How Covid-19 curbs will alter mega State contracts in Kenya

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How Covid-19 curbs will alter mega State contracts in Kenya


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Summary

  • Delays in release of the contract funds, inadequate machinery, bureaucracy, lack of technical skills, and poor communication contribute to the list.
  • Covid-19 has thrown individuals and the government into confusion, hurting some layers of compliance.
  • The objective of effective contract management is to ensure that goods, services and works are delivered on time, at the agreed cost and according to specifications.

Government transactions the world over are conducted through contracts. Contract management during emergencies can be full of uncertainties. Natural phenomena such as earthquakes, floods, and disease outbreaks pose a threat to effective contract management.

Delays in release of the contract funds, inadequate machinery, bureaucracy, lack of technical skills, and poor communication contribute to the list.

Covid-19 has thrown individuals and the government into confusion, hurting some layers of compliance.

The objective of effective contract management is to ensure that goods, services and works are delivered on time, at the agreed cost and according to specifications.

The government’s Covid-19 containment efforts led to the suspension of many business operations that implied that companies could be struggling literally to meet their contractual obligations. This could lead to a high volume of insurance claims, contract breach litigations and premature contract terminations.

Covid -19 has put most contracting parties in unprecedented situations. Immobility of labour and supply chain disruptions could cause most public contracts to be delayed or be reviewed.

With the rising public debt concerns, the Treasury recently indicated plans to cancel about 157 dormant projects to save about Sh150 billion probably to channel funds to the most pressing sectors such as health, education, agriculture, housing and manufacturing. This will obviously put the government in endless legal battles for breach.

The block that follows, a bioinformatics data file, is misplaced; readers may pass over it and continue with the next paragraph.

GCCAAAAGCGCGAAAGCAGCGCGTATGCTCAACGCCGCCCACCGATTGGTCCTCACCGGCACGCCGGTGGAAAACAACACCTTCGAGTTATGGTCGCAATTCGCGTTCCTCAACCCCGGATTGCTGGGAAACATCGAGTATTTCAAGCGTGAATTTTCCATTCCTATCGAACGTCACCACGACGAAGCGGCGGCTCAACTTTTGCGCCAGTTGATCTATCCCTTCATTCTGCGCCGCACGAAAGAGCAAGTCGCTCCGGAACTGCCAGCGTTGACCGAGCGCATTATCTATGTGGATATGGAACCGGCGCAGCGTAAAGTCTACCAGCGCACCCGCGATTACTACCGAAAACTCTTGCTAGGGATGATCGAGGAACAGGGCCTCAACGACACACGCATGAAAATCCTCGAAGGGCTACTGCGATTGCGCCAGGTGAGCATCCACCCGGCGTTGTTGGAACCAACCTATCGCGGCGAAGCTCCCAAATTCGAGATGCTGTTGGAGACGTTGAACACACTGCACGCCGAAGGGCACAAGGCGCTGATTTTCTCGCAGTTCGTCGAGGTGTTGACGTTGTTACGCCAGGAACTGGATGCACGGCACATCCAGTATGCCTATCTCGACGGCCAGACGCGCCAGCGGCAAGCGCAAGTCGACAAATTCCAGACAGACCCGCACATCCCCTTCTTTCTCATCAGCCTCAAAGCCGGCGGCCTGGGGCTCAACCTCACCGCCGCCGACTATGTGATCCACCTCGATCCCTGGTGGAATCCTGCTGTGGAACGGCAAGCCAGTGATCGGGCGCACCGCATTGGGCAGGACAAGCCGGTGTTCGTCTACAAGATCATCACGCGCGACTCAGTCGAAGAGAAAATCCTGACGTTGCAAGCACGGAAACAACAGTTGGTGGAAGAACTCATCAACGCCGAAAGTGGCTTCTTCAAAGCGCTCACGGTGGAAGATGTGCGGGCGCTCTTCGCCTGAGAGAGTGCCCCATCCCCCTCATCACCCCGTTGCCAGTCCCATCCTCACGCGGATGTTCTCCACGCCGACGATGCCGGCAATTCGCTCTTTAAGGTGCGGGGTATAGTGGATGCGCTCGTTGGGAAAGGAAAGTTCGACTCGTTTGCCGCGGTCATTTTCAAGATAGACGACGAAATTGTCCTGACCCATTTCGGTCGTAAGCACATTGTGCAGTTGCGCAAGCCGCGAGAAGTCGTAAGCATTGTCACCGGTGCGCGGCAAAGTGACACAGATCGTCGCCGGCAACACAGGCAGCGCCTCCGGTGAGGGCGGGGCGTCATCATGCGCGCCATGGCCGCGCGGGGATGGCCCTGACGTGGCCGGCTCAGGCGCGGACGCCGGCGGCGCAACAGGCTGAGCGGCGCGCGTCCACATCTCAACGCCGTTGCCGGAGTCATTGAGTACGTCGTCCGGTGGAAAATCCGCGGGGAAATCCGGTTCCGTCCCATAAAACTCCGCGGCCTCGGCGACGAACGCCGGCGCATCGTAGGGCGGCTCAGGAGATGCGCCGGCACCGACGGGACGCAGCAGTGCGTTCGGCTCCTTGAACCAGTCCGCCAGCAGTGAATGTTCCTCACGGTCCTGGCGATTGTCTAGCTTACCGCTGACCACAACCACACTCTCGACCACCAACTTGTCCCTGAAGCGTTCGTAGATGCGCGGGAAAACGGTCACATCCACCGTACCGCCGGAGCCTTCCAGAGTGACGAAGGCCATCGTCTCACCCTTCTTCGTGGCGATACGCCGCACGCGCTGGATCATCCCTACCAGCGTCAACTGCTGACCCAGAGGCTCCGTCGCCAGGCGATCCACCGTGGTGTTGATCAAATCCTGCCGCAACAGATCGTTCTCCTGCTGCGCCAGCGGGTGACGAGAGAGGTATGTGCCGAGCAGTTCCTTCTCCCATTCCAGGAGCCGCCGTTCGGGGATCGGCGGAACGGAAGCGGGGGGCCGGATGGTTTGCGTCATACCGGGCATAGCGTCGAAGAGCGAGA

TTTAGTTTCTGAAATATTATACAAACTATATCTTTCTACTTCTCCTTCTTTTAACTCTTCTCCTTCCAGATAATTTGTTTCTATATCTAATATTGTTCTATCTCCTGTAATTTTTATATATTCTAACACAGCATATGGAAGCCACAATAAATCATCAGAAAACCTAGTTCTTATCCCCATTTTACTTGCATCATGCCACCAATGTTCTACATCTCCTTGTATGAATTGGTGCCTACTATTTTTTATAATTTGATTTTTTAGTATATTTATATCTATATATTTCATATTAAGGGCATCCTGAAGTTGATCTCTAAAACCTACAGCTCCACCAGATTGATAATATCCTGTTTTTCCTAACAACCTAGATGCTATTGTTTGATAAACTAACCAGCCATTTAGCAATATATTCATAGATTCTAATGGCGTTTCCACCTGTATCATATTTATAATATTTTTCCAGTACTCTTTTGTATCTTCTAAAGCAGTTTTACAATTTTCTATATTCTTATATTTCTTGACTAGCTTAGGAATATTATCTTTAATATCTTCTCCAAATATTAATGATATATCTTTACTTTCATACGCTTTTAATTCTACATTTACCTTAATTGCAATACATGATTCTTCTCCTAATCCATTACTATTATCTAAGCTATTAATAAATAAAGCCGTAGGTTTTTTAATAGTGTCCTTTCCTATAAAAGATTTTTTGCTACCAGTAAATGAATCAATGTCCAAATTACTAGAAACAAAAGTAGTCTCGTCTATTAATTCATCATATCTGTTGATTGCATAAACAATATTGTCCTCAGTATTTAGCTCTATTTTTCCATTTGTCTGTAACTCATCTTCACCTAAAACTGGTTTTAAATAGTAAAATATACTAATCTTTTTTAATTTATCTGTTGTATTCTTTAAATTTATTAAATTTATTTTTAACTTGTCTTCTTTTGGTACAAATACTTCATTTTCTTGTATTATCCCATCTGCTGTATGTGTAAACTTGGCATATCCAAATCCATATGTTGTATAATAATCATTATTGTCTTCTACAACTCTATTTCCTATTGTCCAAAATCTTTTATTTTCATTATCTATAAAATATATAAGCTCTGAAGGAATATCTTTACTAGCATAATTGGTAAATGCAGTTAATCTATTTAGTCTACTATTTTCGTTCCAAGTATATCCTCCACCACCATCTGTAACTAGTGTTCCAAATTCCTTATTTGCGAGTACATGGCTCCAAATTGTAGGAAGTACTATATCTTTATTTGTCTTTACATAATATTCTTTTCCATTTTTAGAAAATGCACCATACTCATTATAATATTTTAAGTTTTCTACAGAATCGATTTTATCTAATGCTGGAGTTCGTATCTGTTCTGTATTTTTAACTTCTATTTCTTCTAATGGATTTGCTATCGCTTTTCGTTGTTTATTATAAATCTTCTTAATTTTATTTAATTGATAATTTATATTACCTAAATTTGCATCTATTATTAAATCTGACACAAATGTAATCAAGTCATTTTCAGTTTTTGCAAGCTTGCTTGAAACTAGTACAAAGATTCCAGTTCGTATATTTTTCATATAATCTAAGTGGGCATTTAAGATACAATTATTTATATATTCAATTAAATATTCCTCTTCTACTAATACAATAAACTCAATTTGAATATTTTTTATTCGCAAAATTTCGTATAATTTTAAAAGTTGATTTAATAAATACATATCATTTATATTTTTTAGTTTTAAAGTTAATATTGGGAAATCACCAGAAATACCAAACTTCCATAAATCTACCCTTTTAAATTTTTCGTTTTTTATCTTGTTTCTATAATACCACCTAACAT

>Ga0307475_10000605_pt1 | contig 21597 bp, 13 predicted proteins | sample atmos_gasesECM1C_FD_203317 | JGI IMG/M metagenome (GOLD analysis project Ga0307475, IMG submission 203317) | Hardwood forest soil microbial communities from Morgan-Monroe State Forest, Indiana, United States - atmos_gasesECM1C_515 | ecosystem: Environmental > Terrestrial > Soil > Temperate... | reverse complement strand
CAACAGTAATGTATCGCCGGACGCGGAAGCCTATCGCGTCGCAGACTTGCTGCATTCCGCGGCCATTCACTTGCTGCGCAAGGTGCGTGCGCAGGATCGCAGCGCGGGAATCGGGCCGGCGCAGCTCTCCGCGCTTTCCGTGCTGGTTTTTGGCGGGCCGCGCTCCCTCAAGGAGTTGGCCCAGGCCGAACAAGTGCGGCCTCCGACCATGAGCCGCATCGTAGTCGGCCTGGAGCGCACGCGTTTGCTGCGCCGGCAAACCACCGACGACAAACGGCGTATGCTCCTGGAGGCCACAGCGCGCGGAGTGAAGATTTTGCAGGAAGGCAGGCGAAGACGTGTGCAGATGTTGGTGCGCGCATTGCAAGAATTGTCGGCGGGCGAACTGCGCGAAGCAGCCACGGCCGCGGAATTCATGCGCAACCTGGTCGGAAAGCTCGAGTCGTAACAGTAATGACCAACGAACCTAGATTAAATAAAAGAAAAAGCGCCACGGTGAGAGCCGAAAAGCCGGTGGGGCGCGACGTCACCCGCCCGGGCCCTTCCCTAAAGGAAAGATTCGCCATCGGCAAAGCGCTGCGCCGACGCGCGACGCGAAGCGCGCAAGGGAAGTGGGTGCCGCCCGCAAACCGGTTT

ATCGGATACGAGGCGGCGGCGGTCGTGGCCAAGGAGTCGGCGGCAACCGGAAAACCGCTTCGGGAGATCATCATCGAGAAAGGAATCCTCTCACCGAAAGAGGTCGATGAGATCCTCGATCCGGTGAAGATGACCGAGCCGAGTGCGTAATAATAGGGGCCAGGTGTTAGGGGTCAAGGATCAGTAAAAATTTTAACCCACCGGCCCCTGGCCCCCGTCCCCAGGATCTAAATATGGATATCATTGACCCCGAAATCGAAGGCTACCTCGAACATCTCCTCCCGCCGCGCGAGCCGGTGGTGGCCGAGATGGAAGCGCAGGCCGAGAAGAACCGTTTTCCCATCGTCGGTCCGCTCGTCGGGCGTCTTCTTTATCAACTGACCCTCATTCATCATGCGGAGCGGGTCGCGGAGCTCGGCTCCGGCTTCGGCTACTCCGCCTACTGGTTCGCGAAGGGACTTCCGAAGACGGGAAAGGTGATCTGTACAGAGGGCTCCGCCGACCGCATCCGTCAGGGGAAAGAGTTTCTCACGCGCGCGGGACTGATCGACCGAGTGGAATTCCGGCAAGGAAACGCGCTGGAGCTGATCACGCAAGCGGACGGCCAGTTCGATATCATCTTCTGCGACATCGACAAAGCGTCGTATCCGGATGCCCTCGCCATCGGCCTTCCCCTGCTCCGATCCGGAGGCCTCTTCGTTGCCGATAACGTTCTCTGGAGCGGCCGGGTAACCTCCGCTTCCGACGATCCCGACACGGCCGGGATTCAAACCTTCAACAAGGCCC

Contracting parties may wish to terminate but it’s advisable that they understand the commercial implications of doing so. Contracting parties may need to review the terms to understand on what basis the contract was cancelled and its ramifications to both the organisation and suppliers.

Ongoing mega projects such as the Konza city, the Lapsset, the SGR, the Nairobi- Mombasa highway expansion, and the Mombasa port expansion may need to be reviewed against the backdrop of lockdowns, curfews and travel restrictions.

Perhaps it’s time contract administration embraced digital technology to conduct some activities, including contract negotiations, through digital platforms.

The virus containment measures saw the world go digital at a faster pace.

MITIGATION STEPS

Tele-working, remote learning, teleconferencing, webinars, online health services, e-commerce and digital payments are thriving.

Organisations may seek to review agreements with suppliers to consider how they may be affected by emergencies such Covid-19.

Force majeure clauses may need to be assessed to identify whether contractual obligations can be suspended, terminated, or reduced.

Sub-contracting agreements should also be reviewed to understand supplier risks throughout the chain and how these may impact delivery.

It is prudent for organisations to understand contractual risk and exposure in contracts to help determine the steps required to mitigate them.

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